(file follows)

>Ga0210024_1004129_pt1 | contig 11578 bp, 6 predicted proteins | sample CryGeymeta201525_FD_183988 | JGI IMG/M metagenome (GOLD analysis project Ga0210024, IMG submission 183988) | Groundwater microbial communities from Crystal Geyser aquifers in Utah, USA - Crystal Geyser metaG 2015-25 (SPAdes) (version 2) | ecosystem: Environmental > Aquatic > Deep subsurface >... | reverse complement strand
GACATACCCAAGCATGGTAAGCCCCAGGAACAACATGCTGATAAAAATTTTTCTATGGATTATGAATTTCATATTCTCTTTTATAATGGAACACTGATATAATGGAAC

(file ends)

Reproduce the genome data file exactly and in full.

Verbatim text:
>Ga0210024_1004129_pt1 | contig 11578 bp, 6 predicted proteins | sample CryGeymeta201525_FD_183988 | JGI IMG/M metagenome (GOLD analysis project Ga0210024, IMG submission 183988) | Groundwater microbial communities from Crystal Geyser aquifers in Utah, USA - Crystal Geyser metaG 2015-25 (SPAdes) (version 2) | ecosystem: Environmental > Aquatic > Deep subsurface >... | reverse complement strand
GACATACCCAAGCATGGTAAGCCCCAGGAACAACATGCTGATAAAAATTTTTCTATGGATTATGAATTTCATATTCTCTTTTATAATGGAACACTGATATAATGGAAC